My impetus for doing that "Big Picture" episode about Wonder Woman was the then-recent "WTF?" news about wacky-lawyer afficionado David E. Kelley pitching a TV show "reimagining" of her; and I wound up having the benefit (in terms of newsworthiness) of the piece actually airing right in the midst of said pitch apparently being turned down by... well, everyone. Myself, I took that as a lucky break - partly for the bit of extra attention (re: google results) it probably garnered my show but MOSTLY because it sounded like we'd dodged the bullet of what smelled like a pretty bad idea.
Well, not so fast.
Sez Deadline, NBC is picking up the project - seemingly based on the positive reception of Kelley's new Kathy Bates vehicle, "Harry's Law." This will come as great news for fans who've been wondering where their fix of awful television tangentially based on DC Comics properties was going to come from once "Smallville" ends.
Y'know... these days, reporting on the development of "geek properties" into movies produces no feeling so strongly as temporal-whiplash: One moment it's like your living in some kind of movie-nerd wish-dream utopia where Rot Lop Fan is turning up in a "Green Lantern" movie or there's a five-film inter-continuity buildup for a live-action "Avengers" epic... and then the next moment your zapped into some kind of living-parody of the worst excesses of "Catwoman"-level bastardizations where you hear stuff like this:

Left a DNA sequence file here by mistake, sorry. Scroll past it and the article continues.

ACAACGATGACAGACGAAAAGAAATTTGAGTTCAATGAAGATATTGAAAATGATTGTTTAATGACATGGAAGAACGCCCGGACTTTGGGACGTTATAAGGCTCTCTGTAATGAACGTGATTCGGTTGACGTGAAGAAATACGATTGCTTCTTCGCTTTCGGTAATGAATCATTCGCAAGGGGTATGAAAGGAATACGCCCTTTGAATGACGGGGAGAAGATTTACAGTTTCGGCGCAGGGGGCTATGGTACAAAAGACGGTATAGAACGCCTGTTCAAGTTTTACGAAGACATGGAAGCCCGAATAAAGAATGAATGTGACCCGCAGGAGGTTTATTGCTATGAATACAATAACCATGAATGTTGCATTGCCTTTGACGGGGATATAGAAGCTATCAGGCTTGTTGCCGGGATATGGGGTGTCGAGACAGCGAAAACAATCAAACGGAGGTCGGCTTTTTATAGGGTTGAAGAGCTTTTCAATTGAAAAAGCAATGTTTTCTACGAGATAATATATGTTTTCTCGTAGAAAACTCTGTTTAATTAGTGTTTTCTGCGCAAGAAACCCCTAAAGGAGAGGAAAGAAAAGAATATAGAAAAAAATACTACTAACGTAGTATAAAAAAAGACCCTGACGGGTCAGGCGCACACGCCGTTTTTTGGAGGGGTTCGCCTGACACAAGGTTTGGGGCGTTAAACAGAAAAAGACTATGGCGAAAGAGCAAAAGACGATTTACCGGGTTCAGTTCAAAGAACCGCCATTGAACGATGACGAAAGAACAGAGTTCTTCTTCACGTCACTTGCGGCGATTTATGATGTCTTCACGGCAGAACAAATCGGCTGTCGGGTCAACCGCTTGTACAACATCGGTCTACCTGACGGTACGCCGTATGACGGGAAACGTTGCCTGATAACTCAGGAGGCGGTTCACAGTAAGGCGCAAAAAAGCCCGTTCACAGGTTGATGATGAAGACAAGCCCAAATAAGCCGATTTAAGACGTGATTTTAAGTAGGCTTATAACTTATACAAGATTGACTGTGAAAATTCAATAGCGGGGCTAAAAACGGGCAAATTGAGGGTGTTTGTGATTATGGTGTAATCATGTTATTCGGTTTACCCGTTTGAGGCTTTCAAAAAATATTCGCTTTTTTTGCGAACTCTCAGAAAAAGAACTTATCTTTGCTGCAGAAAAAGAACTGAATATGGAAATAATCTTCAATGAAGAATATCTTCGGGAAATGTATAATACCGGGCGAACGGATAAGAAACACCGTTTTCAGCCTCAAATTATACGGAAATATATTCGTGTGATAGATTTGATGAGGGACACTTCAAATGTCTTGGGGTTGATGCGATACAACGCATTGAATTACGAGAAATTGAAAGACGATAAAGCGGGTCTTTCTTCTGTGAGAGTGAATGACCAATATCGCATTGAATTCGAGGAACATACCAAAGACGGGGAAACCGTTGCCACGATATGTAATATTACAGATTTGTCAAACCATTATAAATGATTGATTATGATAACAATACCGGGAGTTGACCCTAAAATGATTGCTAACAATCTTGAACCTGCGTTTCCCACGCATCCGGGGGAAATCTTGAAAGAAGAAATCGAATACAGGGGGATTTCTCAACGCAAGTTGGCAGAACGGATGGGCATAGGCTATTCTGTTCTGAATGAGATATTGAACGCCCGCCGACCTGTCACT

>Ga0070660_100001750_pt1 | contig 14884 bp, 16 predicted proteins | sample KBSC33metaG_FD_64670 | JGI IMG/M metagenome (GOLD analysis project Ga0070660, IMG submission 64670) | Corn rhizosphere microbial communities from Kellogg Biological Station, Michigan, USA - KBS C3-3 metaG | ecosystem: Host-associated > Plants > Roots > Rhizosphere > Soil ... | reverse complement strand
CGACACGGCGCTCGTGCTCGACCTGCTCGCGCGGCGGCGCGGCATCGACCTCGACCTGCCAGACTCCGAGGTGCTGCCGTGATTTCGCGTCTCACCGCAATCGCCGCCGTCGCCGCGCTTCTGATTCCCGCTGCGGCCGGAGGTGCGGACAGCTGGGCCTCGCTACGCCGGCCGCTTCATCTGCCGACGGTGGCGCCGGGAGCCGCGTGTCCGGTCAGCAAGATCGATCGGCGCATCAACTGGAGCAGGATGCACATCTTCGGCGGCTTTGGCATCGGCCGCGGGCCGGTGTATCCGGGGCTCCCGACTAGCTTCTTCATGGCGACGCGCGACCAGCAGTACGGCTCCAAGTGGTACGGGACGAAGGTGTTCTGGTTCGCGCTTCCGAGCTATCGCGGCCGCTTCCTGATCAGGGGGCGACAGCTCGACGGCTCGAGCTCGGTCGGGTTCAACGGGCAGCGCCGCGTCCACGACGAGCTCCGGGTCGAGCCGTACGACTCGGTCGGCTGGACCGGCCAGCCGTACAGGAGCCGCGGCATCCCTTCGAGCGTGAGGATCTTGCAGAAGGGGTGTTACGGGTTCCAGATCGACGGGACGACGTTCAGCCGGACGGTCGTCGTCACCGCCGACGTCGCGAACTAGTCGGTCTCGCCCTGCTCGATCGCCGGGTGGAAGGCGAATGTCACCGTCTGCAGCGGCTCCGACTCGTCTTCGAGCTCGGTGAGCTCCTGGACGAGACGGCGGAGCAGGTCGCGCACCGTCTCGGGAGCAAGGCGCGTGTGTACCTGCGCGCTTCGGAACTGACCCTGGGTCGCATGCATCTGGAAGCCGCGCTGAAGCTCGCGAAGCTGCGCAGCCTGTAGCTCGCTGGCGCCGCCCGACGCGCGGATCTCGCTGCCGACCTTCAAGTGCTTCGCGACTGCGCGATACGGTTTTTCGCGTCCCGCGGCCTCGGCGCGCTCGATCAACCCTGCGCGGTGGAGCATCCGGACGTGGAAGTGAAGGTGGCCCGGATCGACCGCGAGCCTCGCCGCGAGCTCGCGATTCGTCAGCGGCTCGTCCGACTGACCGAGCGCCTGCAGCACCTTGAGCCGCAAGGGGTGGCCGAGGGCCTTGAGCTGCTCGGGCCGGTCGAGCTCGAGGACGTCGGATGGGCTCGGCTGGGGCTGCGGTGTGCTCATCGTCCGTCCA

"The project is described as a reinvention of the iconic D.C. comic in which Wonder Woman -- aka Diana Prince -- is a vigilante crime fighter in L.A. but also a successful corporate executive and a modern woman trying to balance all of the elements of her extraordinary life."
So... Kelley wanted to do a version of his well-worn basic schtick but with a currently-trendy superhero twist ("Ally McBatman," essentially) and seized on the most "everybody knows" female hero for a name, is the impression I'm getting from this. That, or he's doing the best meta-parody of adaptations that rip everything remotely unique or interesting out of their source-material. Delightful.
Likely trajectory: Makes it to the air, widely-panned, brief period of grasping-at-straws by fandom at minor slices of DC-fanservice shoved into later episodes, canceled after one season if that (like "Smallville" would've been were it airing on a real network,) DVD boxset for the discount bin, eternal life as a punchline for fans and comic-writers, go-to "better than" barometer for whoever finally bites the bullet and makes a proper movie out of the character.